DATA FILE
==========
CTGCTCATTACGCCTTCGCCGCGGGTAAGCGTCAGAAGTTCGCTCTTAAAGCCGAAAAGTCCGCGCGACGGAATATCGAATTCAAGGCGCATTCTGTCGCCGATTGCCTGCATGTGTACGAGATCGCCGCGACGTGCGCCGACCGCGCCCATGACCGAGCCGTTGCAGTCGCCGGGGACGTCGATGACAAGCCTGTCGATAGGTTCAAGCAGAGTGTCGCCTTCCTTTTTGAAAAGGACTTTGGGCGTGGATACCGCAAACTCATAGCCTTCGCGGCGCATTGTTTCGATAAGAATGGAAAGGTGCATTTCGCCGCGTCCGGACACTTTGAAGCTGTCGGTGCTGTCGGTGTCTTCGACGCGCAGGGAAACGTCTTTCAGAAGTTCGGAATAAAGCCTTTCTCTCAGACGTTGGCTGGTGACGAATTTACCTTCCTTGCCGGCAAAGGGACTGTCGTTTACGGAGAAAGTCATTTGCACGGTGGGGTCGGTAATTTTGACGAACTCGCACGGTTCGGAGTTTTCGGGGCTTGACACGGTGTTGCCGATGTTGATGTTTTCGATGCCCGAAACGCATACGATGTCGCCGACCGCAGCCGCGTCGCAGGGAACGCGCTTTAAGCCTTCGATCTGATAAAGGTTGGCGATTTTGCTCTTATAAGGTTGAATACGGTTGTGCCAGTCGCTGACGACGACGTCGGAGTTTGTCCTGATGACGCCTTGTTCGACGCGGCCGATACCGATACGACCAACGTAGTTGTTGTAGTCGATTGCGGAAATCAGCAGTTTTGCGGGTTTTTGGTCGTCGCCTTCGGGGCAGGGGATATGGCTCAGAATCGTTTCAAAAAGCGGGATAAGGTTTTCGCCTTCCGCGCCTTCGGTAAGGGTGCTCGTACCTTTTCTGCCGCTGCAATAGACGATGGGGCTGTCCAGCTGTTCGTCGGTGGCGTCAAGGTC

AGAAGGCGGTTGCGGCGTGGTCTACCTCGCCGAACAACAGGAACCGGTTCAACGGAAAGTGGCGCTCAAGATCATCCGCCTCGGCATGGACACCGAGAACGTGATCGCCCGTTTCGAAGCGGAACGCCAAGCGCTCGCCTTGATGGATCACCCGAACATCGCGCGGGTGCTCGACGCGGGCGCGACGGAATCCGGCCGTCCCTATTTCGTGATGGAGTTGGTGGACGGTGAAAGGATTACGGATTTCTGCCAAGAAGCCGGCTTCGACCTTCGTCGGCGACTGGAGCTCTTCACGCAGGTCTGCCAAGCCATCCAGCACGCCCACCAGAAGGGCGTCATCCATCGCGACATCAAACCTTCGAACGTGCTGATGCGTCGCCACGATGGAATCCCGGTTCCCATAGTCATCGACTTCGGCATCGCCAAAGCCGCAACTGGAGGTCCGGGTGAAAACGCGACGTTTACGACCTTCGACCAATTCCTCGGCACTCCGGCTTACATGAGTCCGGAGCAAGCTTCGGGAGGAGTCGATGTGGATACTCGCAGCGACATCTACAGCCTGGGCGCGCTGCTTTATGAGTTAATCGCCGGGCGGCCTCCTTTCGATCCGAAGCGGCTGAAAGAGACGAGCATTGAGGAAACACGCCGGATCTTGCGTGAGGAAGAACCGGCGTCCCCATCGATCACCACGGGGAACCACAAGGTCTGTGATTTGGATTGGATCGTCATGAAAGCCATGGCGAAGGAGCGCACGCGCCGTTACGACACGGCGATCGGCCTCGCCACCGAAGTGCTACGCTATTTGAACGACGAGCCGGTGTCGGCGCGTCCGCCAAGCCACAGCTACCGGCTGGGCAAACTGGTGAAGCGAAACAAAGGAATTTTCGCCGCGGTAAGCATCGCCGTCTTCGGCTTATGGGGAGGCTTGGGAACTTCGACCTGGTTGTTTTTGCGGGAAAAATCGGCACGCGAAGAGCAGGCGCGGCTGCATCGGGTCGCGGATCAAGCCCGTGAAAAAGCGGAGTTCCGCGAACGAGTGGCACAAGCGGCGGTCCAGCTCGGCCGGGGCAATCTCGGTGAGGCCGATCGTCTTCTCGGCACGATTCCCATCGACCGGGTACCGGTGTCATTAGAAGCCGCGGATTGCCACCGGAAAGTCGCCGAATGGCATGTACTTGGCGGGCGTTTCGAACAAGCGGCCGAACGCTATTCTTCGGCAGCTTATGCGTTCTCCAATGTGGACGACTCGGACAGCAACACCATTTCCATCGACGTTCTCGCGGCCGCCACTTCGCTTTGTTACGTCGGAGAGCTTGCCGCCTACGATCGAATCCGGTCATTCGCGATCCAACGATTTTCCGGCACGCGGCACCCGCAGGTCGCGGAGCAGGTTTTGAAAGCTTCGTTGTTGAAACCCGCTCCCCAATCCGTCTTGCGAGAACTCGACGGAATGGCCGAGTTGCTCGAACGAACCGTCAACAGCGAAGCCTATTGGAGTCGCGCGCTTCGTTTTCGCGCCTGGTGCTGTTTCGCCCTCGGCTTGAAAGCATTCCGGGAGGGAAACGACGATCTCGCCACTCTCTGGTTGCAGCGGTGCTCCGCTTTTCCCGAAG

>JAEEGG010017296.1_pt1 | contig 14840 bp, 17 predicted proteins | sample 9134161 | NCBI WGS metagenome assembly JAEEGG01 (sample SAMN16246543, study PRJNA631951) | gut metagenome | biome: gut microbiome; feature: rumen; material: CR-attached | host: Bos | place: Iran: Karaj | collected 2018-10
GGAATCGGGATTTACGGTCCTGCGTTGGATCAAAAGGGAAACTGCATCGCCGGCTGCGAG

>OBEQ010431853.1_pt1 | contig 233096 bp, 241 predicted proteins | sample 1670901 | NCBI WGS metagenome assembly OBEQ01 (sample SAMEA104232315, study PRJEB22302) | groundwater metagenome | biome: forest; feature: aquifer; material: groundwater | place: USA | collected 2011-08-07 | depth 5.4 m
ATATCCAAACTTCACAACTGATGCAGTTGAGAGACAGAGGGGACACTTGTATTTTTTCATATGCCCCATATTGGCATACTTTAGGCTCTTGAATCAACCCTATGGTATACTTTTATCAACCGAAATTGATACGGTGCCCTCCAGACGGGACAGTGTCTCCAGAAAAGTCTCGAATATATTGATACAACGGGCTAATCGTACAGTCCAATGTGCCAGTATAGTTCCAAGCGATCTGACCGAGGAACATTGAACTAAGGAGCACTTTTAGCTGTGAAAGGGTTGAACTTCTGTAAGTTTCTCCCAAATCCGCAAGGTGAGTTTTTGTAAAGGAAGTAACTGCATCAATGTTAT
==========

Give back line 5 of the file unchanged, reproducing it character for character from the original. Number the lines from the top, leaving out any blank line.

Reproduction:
>OBEQ010431853.1_pt1 | contig 233096 bp, 241 predicted proteins | sample 1670901 | NCBI WGS metagenome assembly OBEQ01 (sample SAMEA104232315, study PRJEB22302) | groundwater metagenome | biome: forest; feature: aquifer; material: groundwater | place: USA | collected 2011-08-07 | depth 5.4 m